Shamos – Road Works Part 1
Bursting forth from seemingly out of nowhere, Shamos appears on Steve Julien’s Apron label with little to no context to anchor his music. All we can go on is the identity of the imprint, which in this case has been making great strides to define itself in the past couple of years. Naturally a lot of that identity orbits around its founder’s projects Funkineven and St. Julien, but in looking at artists such as Greg Beato, Seven Davis Jr and most recently Shanti Celeste, it’s not hard to sense a pattern of sorts. Shamos appears from the mist and slots neatly into this loosely defined theme of brittle beats, scuffed sample triggering and brazen melody.
Within this vague concept of an Apron sound there is a necessary naivety at times, and you can hear it in the lead in of opening track “Training Day”. The intro almost comes on too raw, sounding like a bare bones idea that needs more consideration, but such notions are quickly washed away once the woozy hum of a horn sample bleeds into the mix. Those stark rhythmic elements now sound fulfilled, their unrefined edges nudging into the bosom of the sampled tones in a perfect juxtaposition. That teetering production quality is in fact where the unique appeal of Apron material lies, and Shamos has tapped into that spirit with gusto. Of the heart and soul of the track itself, a captivating noirish mood pervades from that aforementioned melodic lick and its varying counterparts, a cinematic foil to the mechanical splat of the drum sounds.
“Ode To Lunch” too deals in loose lilting jazz tones draped over the rugged drum patterns, although here the array of sounds drift in and out of the mix to create a swirling quality, approximating the first light on a Sunday morning breaching the gap in the curtains at the after party. The beats that prop up this mellifluous blend serve a simple role, providing a place marker for the dusty tones to float in a mix, but they still punch with that Apron grit (I could at this point generalize and pin it on AKAI sampling but I can’t be certain that an MPC was used in the making of this record).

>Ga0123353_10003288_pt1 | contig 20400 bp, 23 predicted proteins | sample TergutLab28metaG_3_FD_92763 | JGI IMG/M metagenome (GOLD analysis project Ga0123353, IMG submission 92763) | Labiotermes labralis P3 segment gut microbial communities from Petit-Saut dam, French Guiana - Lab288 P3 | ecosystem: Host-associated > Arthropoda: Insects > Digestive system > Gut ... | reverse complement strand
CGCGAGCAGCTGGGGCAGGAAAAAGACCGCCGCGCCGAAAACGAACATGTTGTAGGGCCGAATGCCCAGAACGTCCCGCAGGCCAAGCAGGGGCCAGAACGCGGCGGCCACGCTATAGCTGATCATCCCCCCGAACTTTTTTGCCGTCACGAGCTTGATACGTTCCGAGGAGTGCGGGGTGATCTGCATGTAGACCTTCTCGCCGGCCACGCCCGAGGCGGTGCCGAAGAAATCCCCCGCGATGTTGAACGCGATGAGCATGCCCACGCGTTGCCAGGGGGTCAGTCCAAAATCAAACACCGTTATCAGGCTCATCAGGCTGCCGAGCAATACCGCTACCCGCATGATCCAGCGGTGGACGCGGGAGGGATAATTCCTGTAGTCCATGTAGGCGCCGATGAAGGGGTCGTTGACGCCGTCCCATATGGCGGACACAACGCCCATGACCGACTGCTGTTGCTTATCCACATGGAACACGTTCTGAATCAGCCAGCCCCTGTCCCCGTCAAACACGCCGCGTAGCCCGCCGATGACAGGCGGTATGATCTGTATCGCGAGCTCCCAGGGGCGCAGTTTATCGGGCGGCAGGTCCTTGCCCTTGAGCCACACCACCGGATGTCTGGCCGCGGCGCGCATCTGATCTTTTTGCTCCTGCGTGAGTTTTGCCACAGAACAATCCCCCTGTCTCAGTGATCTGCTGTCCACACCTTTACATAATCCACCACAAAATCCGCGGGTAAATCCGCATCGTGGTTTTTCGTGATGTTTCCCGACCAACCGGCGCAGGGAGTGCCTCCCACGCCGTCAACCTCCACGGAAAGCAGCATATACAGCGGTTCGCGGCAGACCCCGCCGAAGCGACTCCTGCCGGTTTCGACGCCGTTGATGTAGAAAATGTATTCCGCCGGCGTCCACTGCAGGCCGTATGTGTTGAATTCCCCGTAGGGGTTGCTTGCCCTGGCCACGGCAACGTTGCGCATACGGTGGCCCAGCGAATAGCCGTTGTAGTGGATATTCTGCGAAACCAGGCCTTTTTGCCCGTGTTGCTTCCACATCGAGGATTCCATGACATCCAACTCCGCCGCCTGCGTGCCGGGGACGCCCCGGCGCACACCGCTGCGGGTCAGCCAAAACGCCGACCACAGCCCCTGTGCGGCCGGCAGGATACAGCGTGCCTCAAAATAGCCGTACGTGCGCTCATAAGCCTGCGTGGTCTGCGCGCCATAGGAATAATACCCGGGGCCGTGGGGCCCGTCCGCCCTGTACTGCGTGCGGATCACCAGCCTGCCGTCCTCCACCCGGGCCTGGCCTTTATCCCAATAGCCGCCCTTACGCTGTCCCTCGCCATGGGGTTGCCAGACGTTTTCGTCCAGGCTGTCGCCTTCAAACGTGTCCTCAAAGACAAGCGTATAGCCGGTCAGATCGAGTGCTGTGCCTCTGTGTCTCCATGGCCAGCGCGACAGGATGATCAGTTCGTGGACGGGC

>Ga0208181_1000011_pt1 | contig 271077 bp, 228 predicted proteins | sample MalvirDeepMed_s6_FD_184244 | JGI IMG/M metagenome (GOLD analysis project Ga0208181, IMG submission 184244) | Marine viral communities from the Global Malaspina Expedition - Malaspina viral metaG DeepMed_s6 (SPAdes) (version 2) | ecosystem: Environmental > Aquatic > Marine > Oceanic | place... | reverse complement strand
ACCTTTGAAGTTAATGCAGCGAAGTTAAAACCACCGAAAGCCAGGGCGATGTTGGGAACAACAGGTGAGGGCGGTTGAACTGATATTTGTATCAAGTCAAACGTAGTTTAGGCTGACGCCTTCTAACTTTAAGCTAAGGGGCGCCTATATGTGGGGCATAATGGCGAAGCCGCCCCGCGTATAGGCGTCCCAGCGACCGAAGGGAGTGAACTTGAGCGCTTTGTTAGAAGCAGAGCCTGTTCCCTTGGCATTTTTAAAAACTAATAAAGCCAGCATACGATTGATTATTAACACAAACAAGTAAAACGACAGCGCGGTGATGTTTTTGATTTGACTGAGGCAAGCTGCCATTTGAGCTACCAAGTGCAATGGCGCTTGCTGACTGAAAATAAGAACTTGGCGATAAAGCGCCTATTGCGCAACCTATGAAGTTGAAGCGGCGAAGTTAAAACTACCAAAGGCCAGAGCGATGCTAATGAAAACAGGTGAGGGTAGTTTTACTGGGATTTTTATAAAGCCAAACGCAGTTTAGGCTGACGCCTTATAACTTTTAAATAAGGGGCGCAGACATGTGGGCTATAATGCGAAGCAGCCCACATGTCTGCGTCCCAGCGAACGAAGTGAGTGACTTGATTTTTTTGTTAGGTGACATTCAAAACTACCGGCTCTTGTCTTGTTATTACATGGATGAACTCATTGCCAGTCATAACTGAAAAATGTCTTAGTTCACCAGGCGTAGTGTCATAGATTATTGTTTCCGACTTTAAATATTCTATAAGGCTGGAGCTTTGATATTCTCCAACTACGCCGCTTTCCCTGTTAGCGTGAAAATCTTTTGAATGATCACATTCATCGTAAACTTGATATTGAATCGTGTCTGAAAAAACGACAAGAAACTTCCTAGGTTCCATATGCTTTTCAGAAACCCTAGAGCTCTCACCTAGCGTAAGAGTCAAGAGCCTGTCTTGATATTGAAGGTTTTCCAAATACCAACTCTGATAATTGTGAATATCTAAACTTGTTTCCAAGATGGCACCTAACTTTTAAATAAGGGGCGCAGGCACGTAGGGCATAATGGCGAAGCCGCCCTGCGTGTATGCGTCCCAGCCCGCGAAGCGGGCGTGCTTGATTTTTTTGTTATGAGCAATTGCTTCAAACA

“Westdown Road” and “Cranbourne Road”, the A2 and B2 respectively on this release, deal in a much tougher, club-centric message. These slabs of primal techno fire off short, squelchy, alien sounds with a passionless demeanour that sits in stark opposition to the wistful romance of “Ode To Lunch”. They’re far from dry though, whether it be the unexpected acid injection at the end of “Westdown Road” or the nerve-wracking swell of low end on “Cranbourne Road”. They may lack the ear-snagging personality of the more melodic tracks, but they’re fine floor-focused efforts all the same.
After all, Apron has never sought to be an avant-garde, frontier-facing label. It does indeed sometimes serve up some challenging material, but the priority is always on immediacy, vibrancy and that all-encompassing grit. It’s plain to hear that Shamos has that spirit running through his bones on this record.
A1. Training Day
A2. Westdown Road
B1. Ode To Lynch
B2. Cranbourne Road